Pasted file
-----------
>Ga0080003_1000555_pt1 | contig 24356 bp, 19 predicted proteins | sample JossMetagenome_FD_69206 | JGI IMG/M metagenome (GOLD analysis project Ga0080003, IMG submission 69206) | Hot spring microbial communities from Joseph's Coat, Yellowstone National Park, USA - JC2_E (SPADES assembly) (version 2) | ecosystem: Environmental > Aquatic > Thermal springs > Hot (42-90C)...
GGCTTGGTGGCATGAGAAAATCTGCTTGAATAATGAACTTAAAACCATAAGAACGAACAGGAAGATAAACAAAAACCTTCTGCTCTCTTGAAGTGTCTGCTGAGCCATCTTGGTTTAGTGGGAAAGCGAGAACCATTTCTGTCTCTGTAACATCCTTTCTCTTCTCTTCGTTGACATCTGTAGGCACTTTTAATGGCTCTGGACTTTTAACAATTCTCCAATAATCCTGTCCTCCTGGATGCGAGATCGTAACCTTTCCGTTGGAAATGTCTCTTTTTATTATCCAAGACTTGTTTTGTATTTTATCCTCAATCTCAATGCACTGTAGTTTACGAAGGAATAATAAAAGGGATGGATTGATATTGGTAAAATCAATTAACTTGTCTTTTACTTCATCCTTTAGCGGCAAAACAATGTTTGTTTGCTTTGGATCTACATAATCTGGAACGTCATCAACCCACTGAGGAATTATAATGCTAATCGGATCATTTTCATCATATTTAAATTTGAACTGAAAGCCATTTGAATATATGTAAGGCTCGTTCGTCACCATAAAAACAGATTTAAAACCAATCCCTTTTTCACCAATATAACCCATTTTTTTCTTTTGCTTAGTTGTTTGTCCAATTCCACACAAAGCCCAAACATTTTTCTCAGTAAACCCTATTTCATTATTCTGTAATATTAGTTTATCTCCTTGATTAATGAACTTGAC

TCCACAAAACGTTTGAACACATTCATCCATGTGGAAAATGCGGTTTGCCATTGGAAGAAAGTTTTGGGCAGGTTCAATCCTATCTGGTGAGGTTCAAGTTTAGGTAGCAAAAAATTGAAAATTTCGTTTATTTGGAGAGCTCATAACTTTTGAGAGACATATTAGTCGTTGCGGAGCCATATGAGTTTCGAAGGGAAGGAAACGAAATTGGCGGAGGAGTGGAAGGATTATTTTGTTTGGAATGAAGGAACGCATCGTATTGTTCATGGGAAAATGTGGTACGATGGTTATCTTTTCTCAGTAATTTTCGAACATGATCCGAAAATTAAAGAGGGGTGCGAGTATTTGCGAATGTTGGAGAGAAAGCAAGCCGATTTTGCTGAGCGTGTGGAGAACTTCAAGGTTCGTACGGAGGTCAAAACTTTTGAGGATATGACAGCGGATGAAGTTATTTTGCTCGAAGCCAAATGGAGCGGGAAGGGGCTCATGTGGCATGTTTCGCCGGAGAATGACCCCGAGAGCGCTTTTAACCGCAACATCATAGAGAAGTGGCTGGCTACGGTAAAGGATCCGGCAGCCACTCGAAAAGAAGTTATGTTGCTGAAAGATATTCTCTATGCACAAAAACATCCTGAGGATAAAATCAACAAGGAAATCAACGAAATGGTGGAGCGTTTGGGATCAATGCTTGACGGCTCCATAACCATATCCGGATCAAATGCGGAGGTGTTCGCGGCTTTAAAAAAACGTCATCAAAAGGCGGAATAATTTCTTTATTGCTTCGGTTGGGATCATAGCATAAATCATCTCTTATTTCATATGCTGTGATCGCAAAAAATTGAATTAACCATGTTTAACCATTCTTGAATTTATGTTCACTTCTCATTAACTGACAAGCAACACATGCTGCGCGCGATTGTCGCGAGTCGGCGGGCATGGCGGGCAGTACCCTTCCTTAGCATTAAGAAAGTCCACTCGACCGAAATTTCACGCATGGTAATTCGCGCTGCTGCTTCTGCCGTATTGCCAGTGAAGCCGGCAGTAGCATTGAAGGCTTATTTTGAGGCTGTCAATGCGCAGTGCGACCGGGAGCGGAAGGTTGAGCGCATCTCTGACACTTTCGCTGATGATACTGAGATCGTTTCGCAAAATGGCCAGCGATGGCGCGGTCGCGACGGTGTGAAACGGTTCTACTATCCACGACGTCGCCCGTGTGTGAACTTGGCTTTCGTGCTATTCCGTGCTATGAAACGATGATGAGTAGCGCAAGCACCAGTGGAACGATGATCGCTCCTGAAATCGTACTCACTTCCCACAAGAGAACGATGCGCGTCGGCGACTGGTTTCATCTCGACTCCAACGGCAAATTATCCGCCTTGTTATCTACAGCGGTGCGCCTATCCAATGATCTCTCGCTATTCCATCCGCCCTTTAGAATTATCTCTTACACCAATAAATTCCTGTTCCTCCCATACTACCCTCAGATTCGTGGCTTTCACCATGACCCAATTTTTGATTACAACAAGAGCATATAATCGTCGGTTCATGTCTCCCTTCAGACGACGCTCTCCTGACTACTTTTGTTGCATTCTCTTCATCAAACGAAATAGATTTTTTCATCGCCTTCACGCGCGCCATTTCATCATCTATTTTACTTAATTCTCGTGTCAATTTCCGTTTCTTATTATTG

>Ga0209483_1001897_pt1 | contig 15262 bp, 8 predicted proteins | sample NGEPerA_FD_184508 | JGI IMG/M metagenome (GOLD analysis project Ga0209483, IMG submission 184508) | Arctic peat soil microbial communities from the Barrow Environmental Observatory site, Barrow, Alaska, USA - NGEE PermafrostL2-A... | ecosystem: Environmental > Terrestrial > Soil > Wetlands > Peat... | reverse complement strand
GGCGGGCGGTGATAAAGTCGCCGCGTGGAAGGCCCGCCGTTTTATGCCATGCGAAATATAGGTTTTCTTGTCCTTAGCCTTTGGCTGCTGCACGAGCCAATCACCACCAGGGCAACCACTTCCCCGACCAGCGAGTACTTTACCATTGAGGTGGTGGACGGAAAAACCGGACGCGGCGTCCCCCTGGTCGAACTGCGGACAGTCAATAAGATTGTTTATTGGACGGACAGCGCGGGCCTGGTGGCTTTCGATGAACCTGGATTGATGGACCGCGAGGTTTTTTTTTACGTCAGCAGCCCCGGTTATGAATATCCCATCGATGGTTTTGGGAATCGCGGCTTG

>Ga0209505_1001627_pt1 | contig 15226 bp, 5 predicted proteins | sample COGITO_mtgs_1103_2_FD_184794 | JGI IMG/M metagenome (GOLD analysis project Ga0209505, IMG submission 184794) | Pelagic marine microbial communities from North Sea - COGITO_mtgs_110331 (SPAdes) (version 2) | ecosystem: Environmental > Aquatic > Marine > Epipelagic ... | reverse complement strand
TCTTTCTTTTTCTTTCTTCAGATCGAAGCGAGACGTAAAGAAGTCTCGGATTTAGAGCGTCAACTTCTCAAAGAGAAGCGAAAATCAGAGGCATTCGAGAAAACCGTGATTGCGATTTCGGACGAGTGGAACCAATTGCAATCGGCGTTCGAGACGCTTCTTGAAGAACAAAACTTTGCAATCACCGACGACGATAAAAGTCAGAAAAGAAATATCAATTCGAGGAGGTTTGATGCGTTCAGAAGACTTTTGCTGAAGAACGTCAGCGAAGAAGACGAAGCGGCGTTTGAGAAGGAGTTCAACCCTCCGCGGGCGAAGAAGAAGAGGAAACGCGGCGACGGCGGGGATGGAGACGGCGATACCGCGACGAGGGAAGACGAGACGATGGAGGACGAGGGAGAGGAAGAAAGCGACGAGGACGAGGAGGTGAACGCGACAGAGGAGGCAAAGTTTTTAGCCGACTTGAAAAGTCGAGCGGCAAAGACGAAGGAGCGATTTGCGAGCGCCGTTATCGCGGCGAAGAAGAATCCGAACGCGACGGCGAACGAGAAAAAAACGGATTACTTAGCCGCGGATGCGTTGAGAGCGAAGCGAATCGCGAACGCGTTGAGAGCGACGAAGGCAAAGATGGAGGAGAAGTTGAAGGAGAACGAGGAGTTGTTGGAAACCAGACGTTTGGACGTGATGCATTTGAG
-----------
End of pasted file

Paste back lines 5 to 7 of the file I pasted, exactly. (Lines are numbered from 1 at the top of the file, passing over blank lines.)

GGCGGGCGGTGATAAAGTCGCCGCGTGGAAGGCCCGCCGTTTTATGCCATGCGAAATATAGGTTTTCTTGTCCTTAGCCTTTGGCTGCTGCACGAGCCAATCACCACCAGGGCAACCACTTCCCCGACCAGCGAGTACTTTACCATTGAGGTGGTGGACGGAAAAACCGGACGCGGCGTCCCCCTGGTCGAACTGCGGACAGTCAATAAGATTGTTTATTGGACGGACAGCGCGGGCCTGGTGGCTTTCGATGAACCTGGATTGATGGACCGCGAGGTTTTTTTTTACGTCAGCAGCCCCGGTTATGAATATCCCATCGATGGTTTTGGGAATCGCGGCTTG

>Ga0209505_1001627_pt1 | contig 15226 bp, 5 predicted proteins | sample COGITO_mtgs_1103_2_FD_184794 | JGI IMG/M metagenome (GOLD analysis project Ga0209505, IMG submission 184794) | Pelagic marine microbial communities from North Sea - COGITO_mtgs_110331 (SPAdes) (version 2) | ecosystem: Environmental > Aquatic > Marine > Epipelagic ... | reverse complement strand
TCTTTCTTTTTCTTTCTTCAGATCGAAGCGAGACGTAAAGAAGTCTCGGATTTAGAGCGTCAACTTCTCAAAGAGAAGCGAAAATCAGAGGCATTCGAGAAAACCGTGATTGCGATTTCGGACGAGTGGAACCAATTGCAATCGGCGTTCGAGACGCTTCTTGAAGAACAAAACTTTGCAATCACCGACGACGATAAAAGTCAGAAAAGAAATATCAATTCGAGGAGGTTTGATGCGTTCAGAAGACTTTTGCTGAAGAACGTCAGCGAAGAAGACGAAGCGGCGTTTGAGAAGGAGTTCAACCCTCCGCGGGCGAAGAAGAAGAGGAAACGCGGCGACGGCGGGGATGGAGACGGCGATACCGCGACGAGGGAAGACGAGACGATGGAGGACGAGGGAGAGGAAGAAAGCGACGAGGACGAGGAGGTGAACGCGACAGAGGAGGCAAAGTTTTTAGCCGACTTGAAAAGTCGAGCGGCAAAGACGAAGGAGCGATTTGCGAGCGCCGTTATCGCGGCGAAGAAGAATCCGAACGCGACGGCGAACGAGAAAAAAACGGATTACTTAGCCGCGGATGCGTTGAGAGCGAAGCGAATCGCGAACGCGTTGAGAGCGACGAAGGCAAAGATGGAGGAGAAGTTGAAGGAGAACGAGGAGTTGTTGGAAACCAGACGTTTGGACGTGATGCATTTGAG